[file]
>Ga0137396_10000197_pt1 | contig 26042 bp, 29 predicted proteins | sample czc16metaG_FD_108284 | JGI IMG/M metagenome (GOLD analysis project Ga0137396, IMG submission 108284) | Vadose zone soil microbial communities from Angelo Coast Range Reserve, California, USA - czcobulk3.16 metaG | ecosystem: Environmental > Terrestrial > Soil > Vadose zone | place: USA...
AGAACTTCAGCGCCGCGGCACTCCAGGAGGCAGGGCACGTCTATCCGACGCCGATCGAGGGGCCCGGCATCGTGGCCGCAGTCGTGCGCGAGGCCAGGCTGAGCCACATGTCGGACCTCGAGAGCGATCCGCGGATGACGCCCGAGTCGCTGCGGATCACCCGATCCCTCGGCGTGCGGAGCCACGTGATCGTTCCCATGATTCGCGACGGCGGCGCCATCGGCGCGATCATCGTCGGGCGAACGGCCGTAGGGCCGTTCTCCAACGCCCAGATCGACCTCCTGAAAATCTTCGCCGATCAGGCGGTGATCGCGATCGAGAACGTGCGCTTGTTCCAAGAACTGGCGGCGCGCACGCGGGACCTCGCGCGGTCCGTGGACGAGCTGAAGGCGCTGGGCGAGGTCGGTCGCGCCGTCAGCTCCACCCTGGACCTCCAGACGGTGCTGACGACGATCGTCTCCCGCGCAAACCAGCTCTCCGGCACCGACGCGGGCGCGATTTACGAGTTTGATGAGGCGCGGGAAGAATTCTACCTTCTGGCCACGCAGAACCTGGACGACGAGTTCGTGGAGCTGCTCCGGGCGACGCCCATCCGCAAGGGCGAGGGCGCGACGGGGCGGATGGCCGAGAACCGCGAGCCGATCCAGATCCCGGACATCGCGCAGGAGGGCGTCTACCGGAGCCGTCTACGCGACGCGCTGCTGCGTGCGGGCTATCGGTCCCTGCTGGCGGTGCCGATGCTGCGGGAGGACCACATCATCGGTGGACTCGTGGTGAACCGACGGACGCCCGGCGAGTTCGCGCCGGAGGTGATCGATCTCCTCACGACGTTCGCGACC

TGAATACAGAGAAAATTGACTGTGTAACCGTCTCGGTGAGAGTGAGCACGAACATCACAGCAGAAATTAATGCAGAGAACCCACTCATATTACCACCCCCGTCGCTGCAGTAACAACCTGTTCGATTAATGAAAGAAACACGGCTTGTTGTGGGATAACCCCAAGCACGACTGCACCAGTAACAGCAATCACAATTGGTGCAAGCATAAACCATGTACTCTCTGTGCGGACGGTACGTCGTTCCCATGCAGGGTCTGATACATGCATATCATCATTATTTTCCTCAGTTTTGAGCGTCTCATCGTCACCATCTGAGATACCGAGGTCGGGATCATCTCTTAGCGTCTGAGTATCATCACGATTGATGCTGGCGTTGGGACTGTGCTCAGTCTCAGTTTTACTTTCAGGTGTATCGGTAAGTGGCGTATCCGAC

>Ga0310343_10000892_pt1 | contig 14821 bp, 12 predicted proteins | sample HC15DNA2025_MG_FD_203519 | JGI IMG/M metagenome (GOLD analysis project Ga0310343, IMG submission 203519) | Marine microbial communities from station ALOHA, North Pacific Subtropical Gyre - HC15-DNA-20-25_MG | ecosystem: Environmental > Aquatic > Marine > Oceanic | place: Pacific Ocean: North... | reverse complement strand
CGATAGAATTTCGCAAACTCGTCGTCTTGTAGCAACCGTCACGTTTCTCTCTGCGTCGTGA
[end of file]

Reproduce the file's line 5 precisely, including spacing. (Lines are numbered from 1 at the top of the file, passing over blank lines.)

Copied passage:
CGATAGAATTTCGCAAACTCGTCGTCTTGTAGCAACCGTCACGTTTCTCTCTGCGTCGTGA